The presence of some forms of sexually-transmitted HPVs in both men and women have been linked with cancer.Cancer-associated forms of HPV usually have a thin, flat shape and are almost invisible, compared with other forms of genital warts.The major form of cancer linked to HPV is cervical cancer.Women who have been infected with sexually-transmitted HPV are thought to be at greater risk of developing cervical dysplasia, a pre-cancerous condition which can be detected on a Pap or smear test.This is treatable, but should be followed up by regular yearly smears.Doctors say the presence of HPVs should not affect a woman’s ability to give birth or her likelihood of needing a hysterectomy.HPVs can be detected in Pap tests. These divide the lesions caused by the virus into two main types: low-grade and high grade, both of which cause the growth of abnormal cells.High-grade lesions are thin, flat cells found in the vagina and the outer cervix.Low-risk lesions are fairly common and most return to normal after a few months or years. However, they can sometimes develop into cancer-associated lesions.Women who start having sex at an early age or have several sexual partners carry an increased chance of having HPV, but most infections disappear without treatment.Even those who develop cancer-associated HPVs rarely go on to develop cervical cancer.Researchers say this is because other factors may be involved in whether HPV may cause cancer, including smoking and a lowered immune system.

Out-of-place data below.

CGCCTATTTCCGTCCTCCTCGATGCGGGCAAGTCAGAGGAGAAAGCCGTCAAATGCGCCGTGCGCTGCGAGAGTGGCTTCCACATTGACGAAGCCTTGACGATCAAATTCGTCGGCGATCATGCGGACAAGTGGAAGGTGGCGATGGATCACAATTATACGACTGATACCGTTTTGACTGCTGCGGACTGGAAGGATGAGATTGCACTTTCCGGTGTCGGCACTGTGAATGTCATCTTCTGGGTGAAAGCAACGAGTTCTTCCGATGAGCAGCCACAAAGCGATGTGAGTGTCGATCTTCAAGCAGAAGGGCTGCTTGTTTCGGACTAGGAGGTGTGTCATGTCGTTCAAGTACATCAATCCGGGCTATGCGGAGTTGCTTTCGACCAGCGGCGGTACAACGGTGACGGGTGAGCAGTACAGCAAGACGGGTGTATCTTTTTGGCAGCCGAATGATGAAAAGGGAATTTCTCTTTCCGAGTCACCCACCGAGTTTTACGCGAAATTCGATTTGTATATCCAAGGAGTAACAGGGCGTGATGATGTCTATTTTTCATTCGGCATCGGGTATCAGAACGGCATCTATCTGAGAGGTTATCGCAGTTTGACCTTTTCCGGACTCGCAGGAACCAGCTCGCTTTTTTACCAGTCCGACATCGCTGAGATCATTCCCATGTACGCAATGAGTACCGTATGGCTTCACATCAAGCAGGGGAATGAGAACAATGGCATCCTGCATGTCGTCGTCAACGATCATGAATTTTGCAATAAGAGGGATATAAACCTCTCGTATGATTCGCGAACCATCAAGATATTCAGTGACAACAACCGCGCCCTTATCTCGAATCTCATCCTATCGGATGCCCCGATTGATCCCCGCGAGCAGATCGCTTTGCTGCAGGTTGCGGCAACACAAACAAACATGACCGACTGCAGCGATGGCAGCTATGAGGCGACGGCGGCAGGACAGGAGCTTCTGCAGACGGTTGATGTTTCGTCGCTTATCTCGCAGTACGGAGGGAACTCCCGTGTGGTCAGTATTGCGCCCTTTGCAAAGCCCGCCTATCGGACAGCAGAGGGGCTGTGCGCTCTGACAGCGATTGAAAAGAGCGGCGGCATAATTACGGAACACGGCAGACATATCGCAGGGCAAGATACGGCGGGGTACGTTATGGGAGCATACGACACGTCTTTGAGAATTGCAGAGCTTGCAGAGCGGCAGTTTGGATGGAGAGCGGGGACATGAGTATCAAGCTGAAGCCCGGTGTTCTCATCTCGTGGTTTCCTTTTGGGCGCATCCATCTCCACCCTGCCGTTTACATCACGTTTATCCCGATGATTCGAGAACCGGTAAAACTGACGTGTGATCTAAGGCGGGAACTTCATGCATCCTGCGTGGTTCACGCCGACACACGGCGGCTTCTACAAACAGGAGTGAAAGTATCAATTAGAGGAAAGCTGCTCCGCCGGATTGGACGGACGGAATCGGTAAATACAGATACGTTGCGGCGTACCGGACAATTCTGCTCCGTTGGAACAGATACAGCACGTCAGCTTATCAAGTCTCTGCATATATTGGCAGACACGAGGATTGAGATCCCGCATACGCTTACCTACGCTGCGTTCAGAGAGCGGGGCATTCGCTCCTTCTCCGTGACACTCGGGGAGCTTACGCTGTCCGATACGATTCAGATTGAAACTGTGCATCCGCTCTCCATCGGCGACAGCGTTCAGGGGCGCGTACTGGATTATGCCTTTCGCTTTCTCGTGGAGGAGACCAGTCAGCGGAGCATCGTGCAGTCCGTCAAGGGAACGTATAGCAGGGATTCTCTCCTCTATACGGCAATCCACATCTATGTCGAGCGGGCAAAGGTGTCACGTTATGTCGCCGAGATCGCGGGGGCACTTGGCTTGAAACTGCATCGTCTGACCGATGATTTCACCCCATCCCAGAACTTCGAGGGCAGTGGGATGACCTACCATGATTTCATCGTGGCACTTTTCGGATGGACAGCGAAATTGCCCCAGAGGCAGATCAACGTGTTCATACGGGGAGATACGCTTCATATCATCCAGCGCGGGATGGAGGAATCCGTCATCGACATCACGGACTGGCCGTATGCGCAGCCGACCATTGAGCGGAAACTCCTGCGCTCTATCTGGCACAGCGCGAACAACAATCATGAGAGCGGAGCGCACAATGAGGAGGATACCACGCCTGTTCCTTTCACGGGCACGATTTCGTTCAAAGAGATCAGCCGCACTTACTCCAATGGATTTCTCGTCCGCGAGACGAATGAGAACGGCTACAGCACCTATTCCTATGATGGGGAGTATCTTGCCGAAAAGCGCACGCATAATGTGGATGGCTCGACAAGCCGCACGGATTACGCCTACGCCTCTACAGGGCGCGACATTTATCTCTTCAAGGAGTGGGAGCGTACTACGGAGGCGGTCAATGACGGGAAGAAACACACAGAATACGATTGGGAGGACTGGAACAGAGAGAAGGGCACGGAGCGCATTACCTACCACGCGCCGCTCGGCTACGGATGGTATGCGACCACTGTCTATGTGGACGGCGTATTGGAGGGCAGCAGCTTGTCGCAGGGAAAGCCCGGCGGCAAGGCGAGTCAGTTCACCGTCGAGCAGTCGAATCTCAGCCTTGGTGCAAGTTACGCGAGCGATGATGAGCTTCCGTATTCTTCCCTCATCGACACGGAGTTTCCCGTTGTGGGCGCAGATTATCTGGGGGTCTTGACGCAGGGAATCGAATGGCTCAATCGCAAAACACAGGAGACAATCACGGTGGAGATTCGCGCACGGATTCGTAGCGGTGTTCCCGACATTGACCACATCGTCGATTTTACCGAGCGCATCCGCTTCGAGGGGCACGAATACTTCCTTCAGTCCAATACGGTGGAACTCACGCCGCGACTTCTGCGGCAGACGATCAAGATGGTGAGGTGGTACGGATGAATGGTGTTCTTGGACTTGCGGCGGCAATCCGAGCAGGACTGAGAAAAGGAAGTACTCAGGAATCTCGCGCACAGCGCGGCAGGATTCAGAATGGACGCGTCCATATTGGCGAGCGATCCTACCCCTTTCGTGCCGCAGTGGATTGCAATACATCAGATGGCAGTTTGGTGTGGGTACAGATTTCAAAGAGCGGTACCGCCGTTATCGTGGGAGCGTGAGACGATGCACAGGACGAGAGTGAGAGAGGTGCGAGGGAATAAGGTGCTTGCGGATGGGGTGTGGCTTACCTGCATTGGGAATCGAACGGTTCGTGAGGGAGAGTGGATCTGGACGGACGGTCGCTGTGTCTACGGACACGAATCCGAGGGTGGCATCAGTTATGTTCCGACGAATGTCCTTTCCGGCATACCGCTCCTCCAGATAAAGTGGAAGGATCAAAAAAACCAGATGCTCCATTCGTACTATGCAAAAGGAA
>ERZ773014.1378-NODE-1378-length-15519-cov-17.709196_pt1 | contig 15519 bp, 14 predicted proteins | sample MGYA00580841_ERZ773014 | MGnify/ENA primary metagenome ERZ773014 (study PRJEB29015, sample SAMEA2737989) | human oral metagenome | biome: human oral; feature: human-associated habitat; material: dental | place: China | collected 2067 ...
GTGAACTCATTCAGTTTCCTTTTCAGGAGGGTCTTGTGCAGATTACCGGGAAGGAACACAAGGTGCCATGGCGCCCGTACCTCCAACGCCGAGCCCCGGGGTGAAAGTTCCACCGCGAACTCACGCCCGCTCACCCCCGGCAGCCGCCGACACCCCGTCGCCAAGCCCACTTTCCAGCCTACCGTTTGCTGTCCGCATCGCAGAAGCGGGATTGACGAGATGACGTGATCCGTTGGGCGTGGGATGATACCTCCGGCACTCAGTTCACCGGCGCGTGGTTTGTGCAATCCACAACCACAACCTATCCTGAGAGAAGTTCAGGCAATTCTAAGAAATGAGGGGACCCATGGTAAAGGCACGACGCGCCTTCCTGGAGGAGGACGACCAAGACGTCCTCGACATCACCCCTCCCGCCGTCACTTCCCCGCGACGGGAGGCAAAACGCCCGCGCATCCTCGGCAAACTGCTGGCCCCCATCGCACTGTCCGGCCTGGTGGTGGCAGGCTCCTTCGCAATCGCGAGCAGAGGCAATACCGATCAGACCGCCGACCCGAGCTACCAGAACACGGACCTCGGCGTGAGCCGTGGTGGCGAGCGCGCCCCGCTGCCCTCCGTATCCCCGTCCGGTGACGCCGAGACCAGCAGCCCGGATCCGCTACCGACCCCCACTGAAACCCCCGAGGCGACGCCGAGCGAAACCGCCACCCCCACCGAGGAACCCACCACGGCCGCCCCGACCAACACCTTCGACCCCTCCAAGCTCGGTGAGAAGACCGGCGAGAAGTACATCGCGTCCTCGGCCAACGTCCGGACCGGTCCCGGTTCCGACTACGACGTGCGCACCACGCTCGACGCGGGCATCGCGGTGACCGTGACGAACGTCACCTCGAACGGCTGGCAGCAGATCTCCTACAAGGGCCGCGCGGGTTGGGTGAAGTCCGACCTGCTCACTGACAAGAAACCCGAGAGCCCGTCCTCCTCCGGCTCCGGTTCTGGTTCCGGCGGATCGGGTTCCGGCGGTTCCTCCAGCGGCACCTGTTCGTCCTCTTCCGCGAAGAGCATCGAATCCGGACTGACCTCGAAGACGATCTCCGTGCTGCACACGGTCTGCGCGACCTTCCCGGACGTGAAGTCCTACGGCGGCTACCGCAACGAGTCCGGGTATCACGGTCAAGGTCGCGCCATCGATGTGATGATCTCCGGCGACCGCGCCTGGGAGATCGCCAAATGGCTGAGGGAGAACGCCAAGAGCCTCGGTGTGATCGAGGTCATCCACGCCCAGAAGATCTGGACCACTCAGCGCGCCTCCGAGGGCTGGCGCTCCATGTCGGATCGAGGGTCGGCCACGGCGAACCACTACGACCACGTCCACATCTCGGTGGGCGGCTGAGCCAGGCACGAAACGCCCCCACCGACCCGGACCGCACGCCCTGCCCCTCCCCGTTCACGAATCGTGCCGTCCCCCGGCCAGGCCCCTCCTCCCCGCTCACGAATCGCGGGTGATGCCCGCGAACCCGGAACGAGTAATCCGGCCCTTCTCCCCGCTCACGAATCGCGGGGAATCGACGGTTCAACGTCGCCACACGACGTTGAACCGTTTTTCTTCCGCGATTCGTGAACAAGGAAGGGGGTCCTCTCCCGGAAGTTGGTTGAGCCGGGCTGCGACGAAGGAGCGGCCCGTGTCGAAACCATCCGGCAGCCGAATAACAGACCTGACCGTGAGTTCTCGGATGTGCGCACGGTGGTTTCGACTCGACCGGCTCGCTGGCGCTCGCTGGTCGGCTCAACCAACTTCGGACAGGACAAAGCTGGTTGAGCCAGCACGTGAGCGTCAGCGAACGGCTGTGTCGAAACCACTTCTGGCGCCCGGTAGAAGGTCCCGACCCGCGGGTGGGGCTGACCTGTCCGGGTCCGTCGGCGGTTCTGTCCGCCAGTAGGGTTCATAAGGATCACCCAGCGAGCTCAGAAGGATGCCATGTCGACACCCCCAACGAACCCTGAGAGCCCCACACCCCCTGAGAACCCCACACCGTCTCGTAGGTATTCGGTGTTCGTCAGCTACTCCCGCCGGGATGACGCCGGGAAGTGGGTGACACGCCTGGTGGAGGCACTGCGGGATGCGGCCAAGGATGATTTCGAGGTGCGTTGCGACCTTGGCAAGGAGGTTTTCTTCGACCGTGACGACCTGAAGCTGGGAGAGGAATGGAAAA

Cancer:
Some types of HPV can cause cervical cancer. Other types are associated with vulvar cancer, anal cancer, oral cancer, and cancer of the penis (a rare cancer).

Most HPV infections do not progress to cervical cancer. If you are a woman with abnormal cervical cells, a Pap smear will detect them. If you have abnormal cervical cells, it is particularly important for you to have regular pelvic exams and Pap smears so you can be treated early, if necessary.
Pregnancy and Childbirth

Genital warts may cause a number of problems during pregnancy. Because genital warts can multiply and become brittle, your health care provider will discuss options for their removal, if necessary.

Genital warts also may be removed to ensure a safe and healthy delivery of the newborn. Sometimes they get larger during pregnancy, making it difficult to urinate if the warts are in the urinary tract. If the warts are in the vagina, they can make the vagina less elastic and cause obstruction during delivery.